What is needed is an acknowledgement of the narrative of the other; a gesture of respect that takes it seriously, but does not deal with its historical truth. Not that historical truth is irrelevant or unimportant. But it is the province of historians, while the historical narrative is the possession of the whole society. (In fact, the work of Israeli and Palestinian professional historians, even apart from that of Israeli “new” or revisionist historians, is much closer to that of the “other” than are the national narratives.)
I don’t understand this at all. I may have missed something, but what I saw in 2000 was that, in response to the exceptional Israeli effort at showing “respect” for the Palestinian narrative, despite how dishonest, hate-mongering and self-indulgent it has and continues to be, the Palestinians showed vicious contempt for the Israeli narrative. As for the distinction between historians (who assess evidence and deal in what is accurate or not) and the “whole society” which has its “narratives”, I think that is a catastrophic division. The whole point of the exercise of history is to inform, educate, and even challenge the larger public to deal with reality, to reach levels of self-criticism and maturity that permit a society to learn from its past. And that is precisely what has not yet happened among Palestinians and Arabs who still live in the dream palace, with all the catastrophic results for that culture that one might expect, especially in matters of education.
Acknowledgement of the historical narrative of the other is not, of course, a magic bullet that will make peace possible. However, recognition of elements of the other’s narrative and acceptance that the two sides necessarily have very different–and legitimate–views of the past, can help to lead to joint acceptance of responsibility, which will go a long way toward dealing with the claim of right of return for many Palestinians. This will not be easy, for each side’s conviction that it bears none of the blame is matched only by the other side’s certainty that it bears virtually all of it.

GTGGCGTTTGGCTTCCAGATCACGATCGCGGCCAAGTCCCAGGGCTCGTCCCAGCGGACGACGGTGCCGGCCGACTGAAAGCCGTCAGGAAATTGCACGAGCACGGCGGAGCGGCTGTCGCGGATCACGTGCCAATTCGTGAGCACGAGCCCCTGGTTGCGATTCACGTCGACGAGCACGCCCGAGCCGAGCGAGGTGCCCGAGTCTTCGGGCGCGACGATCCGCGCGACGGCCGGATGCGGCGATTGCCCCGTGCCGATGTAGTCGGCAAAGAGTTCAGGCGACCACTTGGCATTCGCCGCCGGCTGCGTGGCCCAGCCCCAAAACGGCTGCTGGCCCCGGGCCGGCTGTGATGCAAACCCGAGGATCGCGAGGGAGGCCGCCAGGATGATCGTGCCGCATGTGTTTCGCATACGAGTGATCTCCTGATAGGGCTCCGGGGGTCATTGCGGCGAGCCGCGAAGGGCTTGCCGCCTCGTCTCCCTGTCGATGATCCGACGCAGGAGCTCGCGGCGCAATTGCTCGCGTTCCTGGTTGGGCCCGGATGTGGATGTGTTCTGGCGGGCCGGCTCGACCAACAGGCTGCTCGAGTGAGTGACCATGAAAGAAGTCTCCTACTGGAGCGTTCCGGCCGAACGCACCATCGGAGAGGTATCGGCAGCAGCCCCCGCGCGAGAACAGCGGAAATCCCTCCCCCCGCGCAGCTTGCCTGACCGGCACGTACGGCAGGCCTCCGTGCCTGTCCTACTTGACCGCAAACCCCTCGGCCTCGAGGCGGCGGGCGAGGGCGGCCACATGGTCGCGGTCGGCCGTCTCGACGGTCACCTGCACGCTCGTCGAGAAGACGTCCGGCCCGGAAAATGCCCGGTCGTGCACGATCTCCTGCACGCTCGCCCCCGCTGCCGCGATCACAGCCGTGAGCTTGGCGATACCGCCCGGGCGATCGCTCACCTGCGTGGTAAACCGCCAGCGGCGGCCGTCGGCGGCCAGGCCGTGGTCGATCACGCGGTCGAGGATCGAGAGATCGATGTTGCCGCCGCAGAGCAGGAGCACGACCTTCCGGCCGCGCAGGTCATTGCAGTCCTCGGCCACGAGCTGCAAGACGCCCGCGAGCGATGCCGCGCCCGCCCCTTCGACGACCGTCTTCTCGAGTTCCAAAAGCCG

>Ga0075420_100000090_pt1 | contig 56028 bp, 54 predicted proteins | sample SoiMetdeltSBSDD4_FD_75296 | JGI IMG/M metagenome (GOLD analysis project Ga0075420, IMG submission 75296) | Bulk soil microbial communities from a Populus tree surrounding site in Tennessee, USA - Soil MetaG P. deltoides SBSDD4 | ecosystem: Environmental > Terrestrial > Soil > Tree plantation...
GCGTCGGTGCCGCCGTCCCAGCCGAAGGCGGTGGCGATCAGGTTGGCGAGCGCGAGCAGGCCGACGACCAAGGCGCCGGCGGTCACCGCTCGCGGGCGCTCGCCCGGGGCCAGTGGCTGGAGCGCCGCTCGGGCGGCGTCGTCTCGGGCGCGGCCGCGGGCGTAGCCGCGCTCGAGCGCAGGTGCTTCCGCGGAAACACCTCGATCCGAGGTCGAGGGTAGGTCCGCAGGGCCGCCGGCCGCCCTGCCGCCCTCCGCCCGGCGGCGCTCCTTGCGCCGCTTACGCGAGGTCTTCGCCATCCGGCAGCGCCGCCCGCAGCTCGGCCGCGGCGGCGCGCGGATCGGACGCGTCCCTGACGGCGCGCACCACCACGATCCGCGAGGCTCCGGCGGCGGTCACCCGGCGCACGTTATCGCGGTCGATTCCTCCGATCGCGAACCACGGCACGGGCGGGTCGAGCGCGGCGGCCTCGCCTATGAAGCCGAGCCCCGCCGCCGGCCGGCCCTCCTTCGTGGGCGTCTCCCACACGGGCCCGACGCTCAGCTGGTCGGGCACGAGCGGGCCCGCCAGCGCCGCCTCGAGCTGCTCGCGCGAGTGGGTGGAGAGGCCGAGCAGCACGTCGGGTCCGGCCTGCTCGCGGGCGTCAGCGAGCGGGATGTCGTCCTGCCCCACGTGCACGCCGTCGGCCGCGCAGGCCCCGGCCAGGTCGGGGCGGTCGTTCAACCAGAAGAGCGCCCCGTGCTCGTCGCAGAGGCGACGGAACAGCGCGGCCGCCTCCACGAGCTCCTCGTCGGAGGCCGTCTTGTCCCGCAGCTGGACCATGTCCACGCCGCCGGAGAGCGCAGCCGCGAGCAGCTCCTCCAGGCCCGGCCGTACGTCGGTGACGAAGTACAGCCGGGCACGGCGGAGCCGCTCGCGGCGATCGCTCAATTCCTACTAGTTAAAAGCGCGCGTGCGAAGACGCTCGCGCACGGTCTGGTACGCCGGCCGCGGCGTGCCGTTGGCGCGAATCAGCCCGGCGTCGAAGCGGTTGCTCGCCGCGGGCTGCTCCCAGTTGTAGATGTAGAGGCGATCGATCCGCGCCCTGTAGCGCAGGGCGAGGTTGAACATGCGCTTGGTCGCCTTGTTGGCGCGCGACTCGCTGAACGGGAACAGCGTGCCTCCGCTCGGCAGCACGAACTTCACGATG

There you go again Paul. The nice symmetrical language of “both sides.” No. The Israelis tried very hard to admit a significant measure of guilt. They even invented massacres they had committed just so they could confess — much like the patients in the asylum confessing wildly to anything in Ken Kesey’s One Flew over the Cuckoo’s Nest. And they did this exceptional, historically unprecendented public self-criticism precisely in the hopes of achieving what you are still recommending. And in exchange they got dismissed, then blind-sided with a vicious blood libel that set of a genocidal war. You, like George Soros, like so many other people who cannot learn from history, are still repeating your failed solutions as prescriptions for the future. How about a little self-criticism here? No one reading your text would know that what you are recommending has already been tried… with disastrous results.
Ultimately, the conflict is not primarily about dunams of land or numbers of returnees; it is about full acceptance of the national legitimacy of the other. Acknowledgement of the other’s narrative is a step in that direction. For example, public discussion of the separation of the “right” of return from the “reality” of return could change some of the dynamics on both sides. Likewise, Palestinian acceptance of the historical and religious importance of the Temple Mount and the destroyed Temple to the Jewish people need not detract from the significance of the still-standing Haram al-Sharif to Palestinians and other Muslims.
This touches on the problem at the most superficial level imaginable. It fails to understand the radically different relationship that the Jews and Israelis have to history — some of the most sophisiticated and self-critical in the history of historiography — and that of the Palestinians and Arabs — some of the crudest, self-indulgent, propagandistic and doctrinaire in the history of historiography. What lies beneath these narratives, what makes the Palestinians and Arabs incapable of responding to the Israelis gestures in kind, is the matter of honor and shame. If you don’t address that, all your “let’s acknowledge each other’s legitimacy” talk is bandaids on a gaping, suppurating wound.
As Israeli negotiator Elyakim Rubinstein said at Camp David in 2000, “the peace process shouldn’t be the arena in which truth is pronounced.” However, acknowledgement of the importance of one’s own historical narrative to the legitimacy of the other side may be necessary before we can finally settle on the tangible issues.
Ending on a pious and flat note. If your enemy has developed a lethal historical narrative aimed at delegitimating you as preparation to your annihilation, then acknowledging it can be an act of suicide. Paul, you come perilously close to illustrating the catastrophic “post-modern” relativism that all narratives deserve recognition, all narratives are equal. They are not. Objectivity may not exist, may not be possible. But that does not mean honesty and dishonesty do not exist, and are not possible. The core of this problem can, if we want to focus on narratives as cause, be reduced to one terrifying, irreducible issue: the Dream Palace of the Arabs and the particularly vicious lethal narratives with which they adorn those walls.
I know it’s not politically correct, and it won’t sell well in the “dialogue” groups to which you address your prodigious and open-hearted efforts. But sometimes, the truth hurts, and the immense effort to spare the Palestinians the wounds to their immensely delicate narcissistic ego end up hurting everyone — the Palestinians above all — much more.